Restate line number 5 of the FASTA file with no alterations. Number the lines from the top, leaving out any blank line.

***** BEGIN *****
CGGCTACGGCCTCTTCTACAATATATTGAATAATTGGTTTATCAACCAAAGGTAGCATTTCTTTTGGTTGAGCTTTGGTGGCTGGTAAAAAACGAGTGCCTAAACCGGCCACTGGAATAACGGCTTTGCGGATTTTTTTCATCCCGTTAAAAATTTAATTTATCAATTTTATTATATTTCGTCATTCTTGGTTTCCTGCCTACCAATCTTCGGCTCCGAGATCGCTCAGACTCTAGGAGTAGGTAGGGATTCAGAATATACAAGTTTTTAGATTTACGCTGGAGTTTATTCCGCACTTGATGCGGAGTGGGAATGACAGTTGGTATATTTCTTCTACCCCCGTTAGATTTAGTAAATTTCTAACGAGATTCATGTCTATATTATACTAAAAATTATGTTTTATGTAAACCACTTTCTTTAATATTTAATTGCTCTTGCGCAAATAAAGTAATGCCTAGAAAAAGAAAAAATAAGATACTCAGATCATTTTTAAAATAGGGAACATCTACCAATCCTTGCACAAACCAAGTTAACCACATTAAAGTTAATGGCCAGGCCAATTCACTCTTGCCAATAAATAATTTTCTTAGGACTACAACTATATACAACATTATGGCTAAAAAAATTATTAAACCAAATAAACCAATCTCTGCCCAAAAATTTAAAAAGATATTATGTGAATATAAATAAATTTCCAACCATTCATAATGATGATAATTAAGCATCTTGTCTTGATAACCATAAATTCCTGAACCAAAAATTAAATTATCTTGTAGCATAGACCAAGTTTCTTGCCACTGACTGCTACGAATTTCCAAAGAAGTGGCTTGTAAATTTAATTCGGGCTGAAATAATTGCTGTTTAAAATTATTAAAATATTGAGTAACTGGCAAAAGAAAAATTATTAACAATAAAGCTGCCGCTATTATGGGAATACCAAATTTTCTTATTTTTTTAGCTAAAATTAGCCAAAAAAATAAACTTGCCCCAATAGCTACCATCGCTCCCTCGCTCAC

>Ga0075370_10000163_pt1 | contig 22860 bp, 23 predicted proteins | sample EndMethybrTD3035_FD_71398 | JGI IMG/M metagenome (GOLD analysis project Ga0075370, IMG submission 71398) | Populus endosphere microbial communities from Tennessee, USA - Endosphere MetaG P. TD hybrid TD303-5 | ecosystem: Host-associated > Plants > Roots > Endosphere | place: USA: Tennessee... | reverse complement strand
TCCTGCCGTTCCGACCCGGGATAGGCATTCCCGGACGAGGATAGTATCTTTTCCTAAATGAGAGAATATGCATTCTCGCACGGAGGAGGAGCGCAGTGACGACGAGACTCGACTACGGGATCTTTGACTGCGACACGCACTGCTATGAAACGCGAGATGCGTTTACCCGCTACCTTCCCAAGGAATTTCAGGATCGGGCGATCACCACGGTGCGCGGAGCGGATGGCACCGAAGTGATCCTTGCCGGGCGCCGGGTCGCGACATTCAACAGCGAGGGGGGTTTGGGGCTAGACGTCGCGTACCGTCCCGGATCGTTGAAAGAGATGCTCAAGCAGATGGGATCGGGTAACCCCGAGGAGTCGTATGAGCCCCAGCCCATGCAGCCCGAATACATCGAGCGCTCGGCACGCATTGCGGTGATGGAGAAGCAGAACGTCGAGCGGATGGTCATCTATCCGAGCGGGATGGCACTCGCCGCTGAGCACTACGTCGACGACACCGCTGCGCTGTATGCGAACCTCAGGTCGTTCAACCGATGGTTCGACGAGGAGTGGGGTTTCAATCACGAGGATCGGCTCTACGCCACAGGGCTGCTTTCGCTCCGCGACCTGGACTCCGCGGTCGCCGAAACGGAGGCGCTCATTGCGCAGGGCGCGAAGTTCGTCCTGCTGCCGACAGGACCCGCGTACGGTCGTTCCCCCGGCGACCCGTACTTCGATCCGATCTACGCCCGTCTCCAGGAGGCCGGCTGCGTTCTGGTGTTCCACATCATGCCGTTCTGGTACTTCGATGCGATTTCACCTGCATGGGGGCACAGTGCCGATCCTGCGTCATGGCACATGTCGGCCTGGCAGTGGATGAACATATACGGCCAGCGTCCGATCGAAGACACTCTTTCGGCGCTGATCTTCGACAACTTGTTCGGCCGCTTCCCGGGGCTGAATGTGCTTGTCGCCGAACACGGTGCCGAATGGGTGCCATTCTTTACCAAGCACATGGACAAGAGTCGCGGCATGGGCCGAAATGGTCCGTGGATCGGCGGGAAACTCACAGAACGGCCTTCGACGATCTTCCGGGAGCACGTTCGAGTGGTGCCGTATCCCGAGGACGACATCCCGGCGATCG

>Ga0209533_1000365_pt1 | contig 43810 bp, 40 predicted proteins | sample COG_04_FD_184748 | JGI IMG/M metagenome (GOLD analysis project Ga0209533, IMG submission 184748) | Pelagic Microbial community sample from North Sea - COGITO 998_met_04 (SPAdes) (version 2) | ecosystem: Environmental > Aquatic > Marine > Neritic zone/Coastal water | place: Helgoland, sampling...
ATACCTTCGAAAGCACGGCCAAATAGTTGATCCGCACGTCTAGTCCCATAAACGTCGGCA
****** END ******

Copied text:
ATACCTTCGAAAGCACGGCCAAATAGTTGATCCGCACGTCTAGTCCCATAAACGTCGGCA